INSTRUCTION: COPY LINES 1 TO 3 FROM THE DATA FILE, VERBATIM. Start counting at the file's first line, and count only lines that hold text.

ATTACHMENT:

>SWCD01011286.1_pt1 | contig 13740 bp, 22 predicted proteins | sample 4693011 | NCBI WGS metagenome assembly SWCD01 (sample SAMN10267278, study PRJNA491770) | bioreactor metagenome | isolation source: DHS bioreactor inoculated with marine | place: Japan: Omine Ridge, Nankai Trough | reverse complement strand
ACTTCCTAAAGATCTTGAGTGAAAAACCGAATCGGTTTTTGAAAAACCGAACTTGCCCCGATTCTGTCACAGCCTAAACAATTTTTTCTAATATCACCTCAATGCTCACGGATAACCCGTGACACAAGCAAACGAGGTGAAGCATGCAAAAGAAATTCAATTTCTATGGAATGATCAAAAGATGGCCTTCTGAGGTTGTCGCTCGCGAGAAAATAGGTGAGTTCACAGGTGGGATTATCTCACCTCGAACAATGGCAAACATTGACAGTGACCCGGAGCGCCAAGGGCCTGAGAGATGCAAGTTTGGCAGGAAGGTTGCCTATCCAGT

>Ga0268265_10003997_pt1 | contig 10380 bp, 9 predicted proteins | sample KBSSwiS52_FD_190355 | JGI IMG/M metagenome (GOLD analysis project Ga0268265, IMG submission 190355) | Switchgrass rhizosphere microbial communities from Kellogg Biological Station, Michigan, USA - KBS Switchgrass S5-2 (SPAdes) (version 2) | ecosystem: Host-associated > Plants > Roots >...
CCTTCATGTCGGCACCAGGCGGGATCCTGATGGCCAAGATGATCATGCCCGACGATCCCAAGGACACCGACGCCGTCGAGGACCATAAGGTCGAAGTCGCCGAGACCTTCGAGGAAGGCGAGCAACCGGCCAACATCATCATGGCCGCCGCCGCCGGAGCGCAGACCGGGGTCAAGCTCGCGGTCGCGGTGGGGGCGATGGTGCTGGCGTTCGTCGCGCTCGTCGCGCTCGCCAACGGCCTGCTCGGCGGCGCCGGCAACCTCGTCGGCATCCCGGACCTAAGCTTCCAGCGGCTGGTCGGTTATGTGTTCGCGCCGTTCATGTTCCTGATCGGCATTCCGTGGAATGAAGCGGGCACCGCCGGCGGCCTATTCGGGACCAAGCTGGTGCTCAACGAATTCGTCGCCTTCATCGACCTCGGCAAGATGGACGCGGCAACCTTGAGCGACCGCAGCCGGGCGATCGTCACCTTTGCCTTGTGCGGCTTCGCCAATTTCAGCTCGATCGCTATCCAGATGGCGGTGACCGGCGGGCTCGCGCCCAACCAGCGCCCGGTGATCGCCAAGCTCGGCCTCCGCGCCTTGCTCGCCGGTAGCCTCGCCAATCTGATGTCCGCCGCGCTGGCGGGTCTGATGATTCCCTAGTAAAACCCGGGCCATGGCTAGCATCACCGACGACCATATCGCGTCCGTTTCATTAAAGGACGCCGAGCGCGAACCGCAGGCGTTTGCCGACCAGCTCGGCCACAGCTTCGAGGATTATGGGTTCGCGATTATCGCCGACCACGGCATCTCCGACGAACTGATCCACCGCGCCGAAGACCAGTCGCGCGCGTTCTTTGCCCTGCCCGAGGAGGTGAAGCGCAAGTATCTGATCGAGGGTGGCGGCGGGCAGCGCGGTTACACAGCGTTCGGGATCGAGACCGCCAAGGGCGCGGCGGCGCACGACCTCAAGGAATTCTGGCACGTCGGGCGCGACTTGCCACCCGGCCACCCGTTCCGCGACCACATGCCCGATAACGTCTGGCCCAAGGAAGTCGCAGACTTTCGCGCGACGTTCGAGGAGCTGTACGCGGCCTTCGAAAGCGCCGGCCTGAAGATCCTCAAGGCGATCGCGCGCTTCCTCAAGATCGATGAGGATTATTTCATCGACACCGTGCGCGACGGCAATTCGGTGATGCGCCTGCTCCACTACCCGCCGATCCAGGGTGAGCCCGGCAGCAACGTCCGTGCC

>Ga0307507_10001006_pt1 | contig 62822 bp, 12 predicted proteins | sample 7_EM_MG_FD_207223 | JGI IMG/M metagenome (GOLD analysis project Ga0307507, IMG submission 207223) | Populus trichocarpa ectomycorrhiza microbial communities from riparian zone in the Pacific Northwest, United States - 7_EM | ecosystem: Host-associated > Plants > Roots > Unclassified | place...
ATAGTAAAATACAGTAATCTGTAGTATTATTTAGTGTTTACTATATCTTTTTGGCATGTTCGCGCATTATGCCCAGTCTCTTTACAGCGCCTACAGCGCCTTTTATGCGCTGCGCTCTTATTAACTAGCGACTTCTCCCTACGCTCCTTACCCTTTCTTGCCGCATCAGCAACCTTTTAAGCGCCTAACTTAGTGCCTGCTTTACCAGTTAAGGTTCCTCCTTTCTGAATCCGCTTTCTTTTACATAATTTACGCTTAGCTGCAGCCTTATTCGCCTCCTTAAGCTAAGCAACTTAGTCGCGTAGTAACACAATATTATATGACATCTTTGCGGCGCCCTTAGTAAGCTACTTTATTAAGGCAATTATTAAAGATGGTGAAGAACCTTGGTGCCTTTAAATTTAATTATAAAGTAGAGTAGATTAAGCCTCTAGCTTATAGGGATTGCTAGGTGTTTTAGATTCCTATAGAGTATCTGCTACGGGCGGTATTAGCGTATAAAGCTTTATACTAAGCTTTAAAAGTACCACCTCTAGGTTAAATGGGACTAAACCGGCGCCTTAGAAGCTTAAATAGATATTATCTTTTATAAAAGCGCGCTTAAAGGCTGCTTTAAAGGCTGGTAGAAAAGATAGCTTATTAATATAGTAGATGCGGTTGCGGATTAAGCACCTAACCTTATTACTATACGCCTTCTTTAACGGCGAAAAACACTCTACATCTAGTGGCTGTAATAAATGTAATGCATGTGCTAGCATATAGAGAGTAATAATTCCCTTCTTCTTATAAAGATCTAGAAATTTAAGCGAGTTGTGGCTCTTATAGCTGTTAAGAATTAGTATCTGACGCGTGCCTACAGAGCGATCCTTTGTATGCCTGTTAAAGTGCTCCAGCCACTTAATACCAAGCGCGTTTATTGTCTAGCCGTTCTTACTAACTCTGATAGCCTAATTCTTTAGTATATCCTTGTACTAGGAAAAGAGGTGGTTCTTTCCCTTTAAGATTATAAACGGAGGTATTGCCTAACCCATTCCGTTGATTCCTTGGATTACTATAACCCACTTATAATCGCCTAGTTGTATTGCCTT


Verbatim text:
>SWCD01011286.1_pt1 | contig 13740 bp, 22 predicted proteins | sample 4693011 | NCBI WGS metagenome assembly SWCD01 (sample SAMN10267278, study PRJNA491770) | bioreactor metagenome | isolation source: DHS bioreactor inoculated with marine | place: Japan: Omine Ridge, Nankai Trough | reverse complement strand
ACTTCCTAAAGATCTTGAGTGAAAAACCGAATCGGTTTTTGAAAAACCGAACTTGCCCCGATTCTGTCACAGCCTAAACAATTTTTTCTAATATCACCTCAATGCTCACGGATAACCCGTGACACAAGCAAACGAGGTGAAGCATGCAAAAGAAATTCAATTTCTATGGAATGATCAAAAGATGGCCTTCTGAGGTTGTCGCTCGCGAGAAAATAGGTGAGTTCACAGGTGGGATTATCTCACCTCGAACAATGGCAAACATTGACAGTGACCCGGAGCGCCAAGGGCCTGAGAGATGCAAGTTTGGCAGGAAGGTTGCCTATCCAGT

>Ga0268265_10003997_pt1 | contig 10380 bp, 9 predicted proteins | sample KBSSwiS52_FD_190355 | JGI IMG/M metagenome (GOLD analysis project Ga0268265, IMG submission 190355) | Switchgrass rhizosphere microbial communities from Kellogg Biological Station, Michigan, USA - KBS Switchgrass S5-2 (SPAdes) (version 2) | ecosystem: Host-associated > Plants > Roots >...